The Sigrid and Franz Wojda collection is among the most renowned in the German-speaking world and focuses on reductive, conceptual, and analytical Austrian and international contemporary art.
The Wojdas have amassed works by significant abstract and conceptual artists including US artist Robert Barry and German-born, US artist Josef Albers, in addition to works by the succeeding generation of international stars including François Morellet, Helmut Federle, Joseph Marioni, Bernard Frize, Günter Umberg, and Imi Knoebel in addition to works by Robert Zandvliet and Katharina Grosse.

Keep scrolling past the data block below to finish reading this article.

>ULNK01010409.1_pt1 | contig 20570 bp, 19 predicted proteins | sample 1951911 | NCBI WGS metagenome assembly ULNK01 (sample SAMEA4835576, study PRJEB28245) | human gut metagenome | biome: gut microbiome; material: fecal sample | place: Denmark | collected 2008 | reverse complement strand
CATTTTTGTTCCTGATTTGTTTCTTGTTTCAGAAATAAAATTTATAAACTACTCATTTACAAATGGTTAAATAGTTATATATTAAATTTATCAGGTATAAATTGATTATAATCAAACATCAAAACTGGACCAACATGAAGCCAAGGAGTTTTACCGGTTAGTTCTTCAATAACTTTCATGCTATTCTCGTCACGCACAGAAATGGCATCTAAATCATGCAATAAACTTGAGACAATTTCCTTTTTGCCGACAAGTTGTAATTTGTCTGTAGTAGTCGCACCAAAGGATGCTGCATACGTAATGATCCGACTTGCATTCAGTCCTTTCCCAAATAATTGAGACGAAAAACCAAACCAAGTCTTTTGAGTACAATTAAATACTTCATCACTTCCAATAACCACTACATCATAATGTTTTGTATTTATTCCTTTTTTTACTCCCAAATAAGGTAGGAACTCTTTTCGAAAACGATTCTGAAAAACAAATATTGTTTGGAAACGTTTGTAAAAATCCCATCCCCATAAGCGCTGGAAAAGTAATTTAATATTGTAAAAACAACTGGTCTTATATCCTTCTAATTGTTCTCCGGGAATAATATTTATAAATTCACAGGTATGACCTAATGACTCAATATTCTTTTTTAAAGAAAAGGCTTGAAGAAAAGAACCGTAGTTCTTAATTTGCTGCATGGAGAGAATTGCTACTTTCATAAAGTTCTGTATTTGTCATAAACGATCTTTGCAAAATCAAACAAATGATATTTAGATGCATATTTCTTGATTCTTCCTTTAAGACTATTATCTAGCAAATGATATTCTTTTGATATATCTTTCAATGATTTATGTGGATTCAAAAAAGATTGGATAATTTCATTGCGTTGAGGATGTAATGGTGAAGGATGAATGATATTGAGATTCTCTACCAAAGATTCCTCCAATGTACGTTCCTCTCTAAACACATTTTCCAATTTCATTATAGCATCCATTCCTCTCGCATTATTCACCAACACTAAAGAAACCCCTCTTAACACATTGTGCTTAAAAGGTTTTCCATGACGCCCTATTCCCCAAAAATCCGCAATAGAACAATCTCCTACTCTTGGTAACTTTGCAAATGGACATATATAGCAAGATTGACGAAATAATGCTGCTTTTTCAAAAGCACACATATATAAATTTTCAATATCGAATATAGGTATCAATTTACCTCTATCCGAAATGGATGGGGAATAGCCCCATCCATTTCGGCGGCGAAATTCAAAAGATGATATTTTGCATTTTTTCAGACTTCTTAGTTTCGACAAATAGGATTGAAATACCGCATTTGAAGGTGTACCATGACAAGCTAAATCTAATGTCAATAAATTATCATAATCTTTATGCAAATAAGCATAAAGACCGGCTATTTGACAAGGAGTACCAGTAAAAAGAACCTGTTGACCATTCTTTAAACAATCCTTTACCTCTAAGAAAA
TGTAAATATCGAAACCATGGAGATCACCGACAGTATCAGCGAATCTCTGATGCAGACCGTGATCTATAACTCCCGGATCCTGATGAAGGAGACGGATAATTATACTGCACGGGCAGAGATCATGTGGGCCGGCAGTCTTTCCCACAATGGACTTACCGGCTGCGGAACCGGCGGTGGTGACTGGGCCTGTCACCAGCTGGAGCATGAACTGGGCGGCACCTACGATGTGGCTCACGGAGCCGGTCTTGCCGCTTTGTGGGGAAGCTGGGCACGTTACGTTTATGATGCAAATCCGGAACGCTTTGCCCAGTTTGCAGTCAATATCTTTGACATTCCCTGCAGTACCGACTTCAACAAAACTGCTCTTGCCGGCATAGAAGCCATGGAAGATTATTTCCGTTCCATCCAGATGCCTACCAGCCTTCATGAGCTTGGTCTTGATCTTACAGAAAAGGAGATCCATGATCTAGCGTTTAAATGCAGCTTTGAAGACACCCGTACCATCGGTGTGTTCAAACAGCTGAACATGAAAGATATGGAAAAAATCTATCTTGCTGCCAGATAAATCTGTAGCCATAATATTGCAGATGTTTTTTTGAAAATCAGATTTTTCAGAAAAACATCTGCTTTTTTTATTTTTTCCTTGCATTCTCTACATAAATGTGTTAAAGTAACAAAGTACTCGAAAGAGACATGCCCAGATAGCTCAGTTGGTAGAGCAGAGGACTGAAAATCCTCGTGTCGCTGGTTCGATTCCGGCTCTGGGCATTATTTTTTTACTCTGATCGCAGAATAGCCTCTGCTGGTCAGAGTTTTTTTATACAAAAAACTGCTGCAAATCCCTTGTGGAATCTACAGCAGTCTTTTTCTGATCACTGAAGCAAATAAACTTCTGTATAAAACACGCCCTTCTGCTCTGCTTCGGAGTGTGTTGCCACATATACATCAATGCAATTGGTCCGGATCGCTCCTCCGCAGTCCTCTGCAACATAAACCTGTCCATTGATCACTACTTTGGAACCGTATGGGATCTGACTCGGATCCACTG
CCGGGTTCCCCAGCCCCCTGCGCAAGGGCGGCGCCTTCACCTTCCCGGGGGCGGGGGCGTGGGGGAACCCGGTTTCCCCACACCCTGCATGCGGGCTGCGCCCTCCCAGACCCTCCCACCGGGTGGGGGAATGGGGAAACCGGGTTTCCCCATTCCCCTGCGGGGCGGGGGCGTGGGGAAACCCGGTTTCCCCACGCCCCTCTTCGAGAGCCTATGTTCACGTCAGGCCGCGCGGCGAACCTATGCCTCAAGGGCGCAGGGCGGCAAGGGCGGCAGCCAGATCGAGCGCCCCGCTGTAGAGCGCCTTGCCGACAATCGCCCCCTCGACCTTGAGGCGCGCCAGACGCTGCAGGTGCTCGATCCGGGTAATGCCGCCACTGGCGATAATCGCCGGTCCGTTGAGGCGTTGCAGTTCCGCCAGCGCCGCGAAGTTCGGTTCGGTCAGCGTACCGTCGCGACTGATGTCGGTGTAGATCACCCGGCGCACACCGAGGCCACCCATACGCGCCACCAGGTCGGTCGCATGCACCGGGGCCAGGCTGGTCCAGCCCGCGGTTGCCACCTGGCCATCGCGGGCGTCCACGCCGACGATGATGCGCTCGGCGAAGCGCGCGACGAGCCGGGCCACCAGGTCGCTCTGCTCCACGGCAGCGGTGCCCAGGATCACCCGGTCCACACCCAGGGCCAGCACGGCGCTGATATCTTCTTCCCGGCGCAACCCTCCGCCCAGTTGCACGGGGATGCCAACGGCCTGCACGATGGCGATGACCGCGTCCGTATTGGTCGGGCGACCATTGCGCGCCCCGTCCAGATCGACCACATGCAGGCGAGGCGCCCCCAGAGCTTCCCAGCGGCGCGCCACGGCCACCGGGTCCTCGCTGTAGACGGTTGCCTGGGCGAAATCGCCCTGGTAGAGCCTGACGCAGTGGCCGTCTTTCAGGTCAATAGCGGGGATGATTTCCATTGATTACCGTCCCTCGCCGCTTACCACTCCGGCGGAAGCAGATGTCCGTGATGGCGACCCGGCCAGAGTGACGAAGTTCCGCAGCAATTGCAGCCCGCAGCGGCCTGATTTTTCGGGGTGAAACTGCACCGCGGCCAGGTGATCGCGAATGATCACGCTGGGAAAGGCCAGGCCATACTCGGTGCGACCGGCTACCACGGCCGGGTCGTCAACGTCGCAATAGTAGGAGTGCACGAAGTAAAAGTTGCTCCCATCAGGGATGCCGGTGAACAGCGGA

Another focal point of the collection are works by internationally known Austrian artists including Franz West, Heinz Gappmayr, Heimo Zobernig, Gerwald Rockenschaub, Ernst Caramelle, Brigitte Kowanz, Erwin Bohatsch, Helmut Scheibl, and Herbert Brandl.
We met Franz Wojda in his apartment and asked him about the influence that minimalist art had had on him personally, the beginnings of their collection, and also about his recently published book on collecting contemporary art.
Your art collection attracts a great deal of attention. When and how did you become a collector?
My wife Sigrid and I have always been very interested in art. My wife grew up with art, and was often in the studio of her uncle, the painter Richard Knaus. She had the opportunity to study Italian art in Italy in the early 1960s and became familiar with contemporary tendencies in art there.